Of course, Magellan started his trip from Spain and we were starting on the other side of the world. I never said it was going to be chronological. Magellan’s objective was the Spice Isles, the Moluccas, in our back yard. Magellan never actually made it to the Spice Isles but three of his ships did. Only one, Victoria, returned to Spain with enough spices to turn a profit on the expedition even though the other four ships were lost through various misadventures. Cloves, nutmeg, cinnamon and pepper were prized commodities in medieval Europe before refrigerators because they could delay meat going rotten.

Spices were transported by camel along the Silk Road or by Arab ships through the Bay of Bengal and by the time they got to Europe were so expensive that only aristocrats could afford them. Magellan saw an opportunity here. Problem was, the pope at that time, Alexander VI, father of Lucretia Borgia and possibly the most evil man in Europe, had drawn a line on the dodgy map of the world dividing it up between Portugal and Spain. No one knew whether the Spice Isles lay on the Spanish or Portuguese side. The crux of Magellan’s story is that he was born Portuguese but came to believe the Spice Isles lay on the Spanish side of the Line of Demarcation. Was he a traitor or hero whistle blower, a champion of truth?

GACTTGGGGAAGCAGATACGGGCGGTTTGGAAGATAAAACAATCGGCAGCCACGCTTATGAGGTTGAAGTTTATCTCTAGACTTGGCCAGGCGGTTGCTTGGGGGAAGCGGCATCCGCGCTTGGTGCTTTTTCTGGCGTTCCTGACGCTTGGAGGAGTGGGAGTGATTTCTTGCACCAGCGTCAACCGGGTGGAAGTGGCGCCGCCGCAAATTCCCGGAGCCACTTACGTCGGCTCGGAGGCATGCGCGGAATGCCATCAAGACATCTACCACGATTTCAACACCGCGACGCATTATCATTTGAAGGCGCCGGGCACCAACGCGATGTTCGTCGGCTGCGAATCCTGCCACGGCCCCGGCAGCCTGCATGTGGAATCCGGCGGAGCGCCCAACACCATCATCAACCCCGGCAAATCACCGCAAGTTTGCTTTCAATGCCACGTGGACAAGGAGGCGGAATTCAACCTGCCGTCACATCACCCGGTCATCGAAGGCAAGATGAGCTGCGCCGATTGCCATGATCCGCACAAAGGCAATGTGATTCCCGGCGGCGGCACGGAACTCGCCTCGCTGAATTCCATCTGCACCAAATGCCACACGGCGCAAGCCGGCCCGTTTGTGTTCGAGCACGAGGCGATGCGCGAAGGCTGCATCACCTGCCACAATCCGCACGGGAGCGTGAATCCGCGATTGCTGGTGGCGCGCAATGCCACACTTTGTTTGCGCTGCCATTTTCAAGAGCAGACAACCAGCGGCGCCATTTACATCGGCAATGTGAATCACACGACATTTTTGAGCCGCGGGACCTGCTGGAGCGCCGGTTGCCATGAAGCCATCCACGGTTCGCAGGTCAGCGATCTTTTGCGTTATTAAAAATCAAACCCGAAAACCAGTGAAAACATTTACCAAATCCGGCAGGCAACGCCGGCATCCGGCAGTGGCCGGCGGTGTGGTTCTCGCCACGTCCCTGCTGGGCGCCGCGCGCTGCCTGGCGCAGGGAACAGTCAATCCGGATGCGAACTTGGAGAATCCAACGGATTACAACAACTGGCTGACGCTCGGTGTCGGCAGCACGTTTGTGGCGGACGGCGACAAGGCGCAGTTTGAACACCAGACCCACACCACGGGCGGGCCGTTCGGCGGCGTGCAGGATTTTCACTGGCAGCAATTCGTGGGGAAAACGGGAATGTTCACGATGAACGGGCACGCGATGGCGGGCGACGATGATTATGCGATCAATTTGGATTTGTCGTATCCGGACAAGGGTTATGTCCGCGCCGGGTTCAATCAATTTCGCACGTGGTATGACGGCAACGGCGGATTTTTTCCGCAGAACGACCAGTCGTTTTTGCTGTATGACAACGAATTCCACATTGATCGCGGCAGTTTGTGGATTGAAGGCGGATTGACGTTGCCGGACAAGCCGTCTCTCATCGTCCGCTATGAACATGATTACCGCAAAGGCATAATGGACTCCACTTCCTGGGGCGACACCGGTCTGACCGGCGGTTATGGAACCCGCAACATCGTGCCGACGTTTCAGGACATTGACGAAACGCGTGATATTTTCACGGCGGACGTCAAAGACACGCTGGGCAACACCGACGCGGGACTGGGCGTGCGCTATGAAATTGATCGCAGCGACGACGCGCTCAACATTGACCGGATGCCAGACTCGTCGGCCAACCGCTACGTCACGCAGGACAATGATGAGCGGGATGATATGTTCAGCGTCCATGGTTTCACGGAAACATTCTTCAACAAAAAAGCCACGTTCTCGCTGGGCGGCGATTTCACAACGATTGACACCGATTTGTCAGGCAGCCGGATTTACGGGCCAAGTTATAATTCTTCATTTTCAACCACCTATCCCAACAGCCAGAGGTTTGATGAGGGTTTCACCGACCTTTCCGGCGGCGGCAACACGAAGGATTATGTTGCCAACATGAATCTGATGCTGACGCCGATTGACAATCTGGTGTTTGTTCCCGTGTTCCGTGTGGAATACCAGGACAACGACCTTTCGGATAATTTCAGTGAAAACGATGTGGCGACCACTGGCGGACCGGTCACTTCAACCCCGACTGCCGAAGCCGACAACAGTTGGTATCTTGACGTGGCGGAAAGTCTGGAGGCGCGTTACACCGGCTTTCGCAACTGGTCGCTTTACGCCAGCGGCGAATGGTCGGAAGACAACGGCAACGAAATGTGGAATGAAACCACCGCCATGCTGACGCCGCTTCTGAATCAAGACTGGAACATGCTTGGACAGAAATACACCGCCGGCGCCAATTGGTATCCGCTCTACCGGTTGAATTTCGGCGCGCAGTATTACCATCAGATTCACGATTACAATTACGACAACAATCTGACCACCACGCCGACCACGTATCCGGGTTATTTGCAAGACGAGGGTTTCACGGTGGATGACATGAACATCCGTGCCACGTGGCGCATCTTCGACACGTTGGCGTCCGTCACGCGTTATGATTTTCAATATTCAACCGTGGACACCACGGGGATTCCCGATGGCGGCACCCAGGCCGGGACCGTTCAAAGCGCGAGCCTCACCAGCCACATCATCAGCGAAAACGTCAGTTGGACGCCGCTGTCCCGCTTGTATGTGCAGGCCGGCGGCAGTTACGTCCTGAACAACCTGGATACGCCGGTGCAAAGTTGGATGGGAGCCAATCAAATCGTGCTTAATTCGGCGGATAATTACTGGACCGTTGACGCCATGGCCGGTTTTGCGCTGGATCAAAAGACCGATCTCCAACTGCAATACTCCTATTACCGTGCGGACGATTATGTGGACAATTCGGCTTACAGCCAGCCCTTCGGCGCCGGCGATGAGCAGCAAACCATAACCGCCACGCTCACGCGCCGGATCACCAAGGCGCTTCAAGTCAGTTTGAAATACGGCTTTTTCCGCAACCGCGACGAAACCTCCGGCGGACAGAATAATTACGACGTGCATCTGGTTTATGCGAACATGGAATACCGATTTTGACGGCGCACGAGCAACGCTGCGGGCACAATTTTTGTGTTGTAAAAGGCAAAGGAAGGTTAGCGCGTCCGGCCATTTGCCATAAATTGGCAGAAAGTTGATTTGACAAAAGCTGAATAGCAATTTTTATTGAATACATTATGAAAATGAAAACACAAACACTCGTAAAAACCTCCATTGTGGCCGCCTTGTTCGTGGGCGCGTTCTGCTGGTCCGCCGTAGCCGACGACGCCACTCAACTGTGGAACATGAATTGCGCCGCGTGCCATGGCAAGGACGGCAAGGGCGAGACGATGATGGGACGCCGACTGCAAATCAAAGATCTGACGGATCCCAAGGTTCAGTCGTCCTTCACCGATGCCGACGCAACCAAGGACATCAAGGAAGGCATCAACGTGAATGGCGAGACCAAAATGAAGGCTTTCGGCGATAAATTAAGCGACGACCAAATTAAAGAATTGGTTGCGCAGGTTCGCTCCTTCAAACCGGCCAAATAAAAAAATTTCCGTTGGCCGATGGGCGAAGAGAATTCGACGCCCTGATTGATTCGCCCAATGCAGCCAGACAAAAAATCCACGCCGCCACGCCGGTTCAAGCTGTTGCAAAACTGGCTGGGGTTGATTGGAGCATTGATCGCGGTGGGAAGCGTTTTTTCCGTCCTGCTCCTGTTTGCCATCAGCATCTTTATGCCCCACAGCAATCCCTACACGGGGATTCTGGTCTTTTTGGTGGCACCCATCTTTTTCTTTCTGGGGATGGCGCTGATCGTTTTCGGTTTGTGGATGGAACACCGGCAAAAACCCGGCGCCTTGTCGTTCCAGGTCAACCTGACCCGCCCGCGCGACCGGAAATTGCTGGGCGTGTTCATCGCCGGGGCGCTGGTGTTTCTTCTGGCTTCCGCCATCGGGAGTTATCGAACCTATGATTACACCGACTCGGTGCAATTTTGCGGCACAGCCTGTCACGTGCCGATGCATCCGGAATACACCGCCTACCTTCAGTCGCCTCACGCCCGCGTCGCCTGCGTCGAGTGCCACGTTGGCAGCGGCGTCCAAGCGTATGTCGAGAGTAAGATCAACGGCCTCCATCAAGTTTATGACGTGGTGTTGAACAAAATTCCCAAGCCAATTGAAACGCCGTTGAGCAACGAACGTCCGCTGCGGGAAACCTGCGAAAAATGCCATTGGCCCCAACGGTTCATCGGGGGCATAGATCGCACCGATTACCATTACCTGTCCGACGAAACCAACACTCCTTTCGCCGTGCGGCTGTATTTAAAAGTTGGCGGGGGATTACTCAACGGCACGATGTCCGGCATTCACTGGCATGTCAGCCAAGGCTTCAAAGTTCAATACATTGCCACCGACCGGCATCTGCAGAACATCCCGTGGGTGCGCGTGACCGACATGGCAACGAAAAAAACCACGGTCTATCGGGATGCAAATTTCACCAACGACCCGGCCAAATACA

The Spice Isles today lie within the Republic of Indonesia, which consists of hundreds of islands spread over a couple of thousand miles. Magellan never had to bother with formalities like Customs and Immigration, although, in the days before Customs services, the Shah Bandar or head man of most islands demanded tribute.